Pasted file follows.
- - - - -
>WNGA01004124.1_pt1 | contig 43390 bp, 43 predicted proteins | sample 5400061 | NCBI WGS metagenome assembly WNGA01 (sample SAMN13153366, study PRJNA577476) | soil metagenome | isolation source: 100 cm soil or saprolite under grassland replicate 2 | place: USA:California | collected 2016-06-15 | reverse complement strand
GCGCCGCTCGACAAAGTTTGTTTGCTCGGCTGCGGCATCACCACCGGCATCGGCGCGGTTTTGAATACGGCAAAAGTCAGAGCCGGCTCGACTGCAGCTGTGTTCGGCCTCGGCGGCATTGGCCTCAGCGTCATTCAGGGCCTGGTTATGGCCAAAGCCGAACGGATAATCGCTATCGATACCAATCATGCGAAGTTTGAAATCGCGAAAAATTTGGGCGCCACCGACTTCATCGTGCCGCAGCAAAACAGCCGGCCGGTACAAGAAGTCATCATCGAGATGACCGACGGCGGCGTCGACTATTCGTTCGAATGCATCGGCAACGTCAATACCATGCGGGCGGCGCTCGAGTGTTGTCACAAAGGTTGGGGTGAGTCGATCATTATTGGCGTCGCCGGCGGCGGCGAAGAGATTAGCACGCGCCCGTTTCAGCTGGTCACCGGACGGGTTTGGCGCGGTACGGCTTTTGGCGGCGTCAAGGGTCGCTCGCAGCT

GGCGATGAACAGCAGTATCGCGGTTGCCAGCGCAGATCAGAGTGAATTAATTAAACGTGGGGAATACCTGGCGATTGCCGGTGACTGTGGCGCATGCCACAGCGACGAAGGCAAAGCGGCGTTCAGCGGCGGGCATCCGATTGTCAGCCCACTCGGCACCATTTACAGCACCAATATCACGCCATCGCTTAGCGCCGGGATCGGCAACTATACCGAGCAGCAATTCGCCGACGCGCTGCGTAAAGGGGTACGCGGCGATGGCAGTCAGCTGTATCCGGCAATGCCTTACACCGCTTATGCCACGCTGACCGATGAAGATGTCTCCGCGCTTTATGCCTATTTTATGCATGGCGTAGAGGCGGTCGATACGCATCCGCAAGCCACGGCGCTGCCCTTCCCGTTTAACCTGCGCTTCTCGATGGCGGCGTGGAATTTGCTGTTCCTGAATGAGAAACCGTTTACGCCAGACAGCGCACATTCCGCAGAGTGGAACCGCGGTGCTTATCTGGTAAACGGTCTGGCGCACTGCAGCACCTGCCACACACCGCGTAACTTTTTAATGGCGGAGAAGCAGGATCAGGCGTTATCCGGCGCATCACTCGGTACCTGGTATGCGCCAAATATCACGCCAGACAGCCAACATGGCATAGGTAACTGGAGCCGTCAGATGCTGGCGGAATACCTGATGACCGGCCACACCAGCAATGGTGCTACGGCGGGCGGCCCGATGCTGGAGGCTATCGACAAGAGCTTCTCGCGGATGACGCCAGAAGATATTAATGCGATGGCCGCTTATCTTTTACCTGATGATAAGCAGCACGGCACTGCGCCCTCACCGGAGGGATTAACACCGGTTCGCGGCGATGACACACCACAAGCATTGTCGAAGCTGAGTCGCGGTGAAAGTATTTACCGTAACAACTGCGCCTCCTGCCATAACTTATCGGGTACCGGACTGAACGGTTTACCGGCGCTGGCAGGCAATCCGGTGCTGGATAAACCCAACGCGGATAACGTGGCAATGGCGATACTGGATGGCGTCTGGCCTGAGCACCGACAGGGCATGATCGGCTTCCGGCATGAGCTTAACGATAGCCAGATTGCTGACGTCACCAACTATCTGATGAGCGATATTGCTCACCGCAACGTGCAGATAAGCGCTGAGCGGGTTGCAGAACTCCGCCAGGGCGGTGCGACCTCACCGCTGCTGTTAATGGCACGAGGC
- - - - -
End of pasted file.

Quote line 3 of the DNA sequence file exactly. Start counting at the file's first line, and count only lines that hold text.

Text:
GGCGATGAACAGCAGTATCGCGGTTGCCAGCGCAGATCAGAGTGAATTAATTAAACGTGGGGAATACCTGGCGATTGCCGGTGACTGTGGCGCATGCCACAGCGACGAAGGCAAAGCGGCGTTCAGCGGCGGGCATCCGATTGTCAGCCCACTCGGCACCATTTACAGCACCAATATCACGCCATCGCTTAGCGCCGGGATCGGCAACTATACCGAGCAGCAATTCGCCGACGCGCTGCGTAAAGGGGTACGCGGCGATGGCAGTCAGCTGTATCCGGCAATGCCTTACACCGCTTATGCCACGCTGACCGATGAAGATGTCTCCGCGCTTTATGCCTATTTTATGCATGGCGTAGAGGCGGTCGATACGCATCCGCAAGCCACGGCGCTGCCCTTCCCGTTTAACCTGCGCTTCTCGATGGCGGCGTGGAATTTGCTGTTCCTGAATGAGAAACCGTTTACGCCAGACAGCGCACATTCCGCAGAGTGGAACCGCGGTGCTTATCTGGTAAACGGTCTGGCGCACTGCAGCACCTGCCACACACCGCGTAACTTTTTAATGGCGGAGAAGCAGGATCAGGCGTTATCCGGCGCATCACTCGGTACCTGGTATGCGCCAAATATCACGCCAGACAGCCAACATGGCATAGGTAACTGGAGCCGTCAGATGCTGGCGGAATACCTGATGACCGGCCACACCAGCAATGGTGCTACGGCGGGCGGCCCGATGCTGGAGGCTATCGACAAGAGCTTCTCGCGGATGACGCCAGAAGATATTAATGCGATGGCCGCTTATCTTTTACCTGATGATAAGCAGCACGGCACTGCGCCCTCACCGGAGGGATTAACACCGGTTCGCGGCGATGACACACCACAAGCATTGTCGAAGCTGAGTCGCGGTGAAAGTATTTACCGTAACAACTGCGCCTCCTGCCATAACTTATCGGGTACCGGACTGAACGGTTTACCGGCGCTGGCAGGCAATCCGGTGCTGGATAAACCCAACGCGGATAACGTGGCAATGGCGATACTGGATGGCGTCTGGCCTGAGCACCGACAGGGCATGATCGGCTTCCGGCATGAGCTTAACGATAGCCAGATTGCTGACGTCACCAACTATCTGATGAGCGATATTGCTCACCGCAACGTGCAGATAAGCGCTGAGCGGGTTGCAGAACTCCGCCAGGGCGGTGCGACCTCACCGCTGCTGTTAATGGCACGAGGC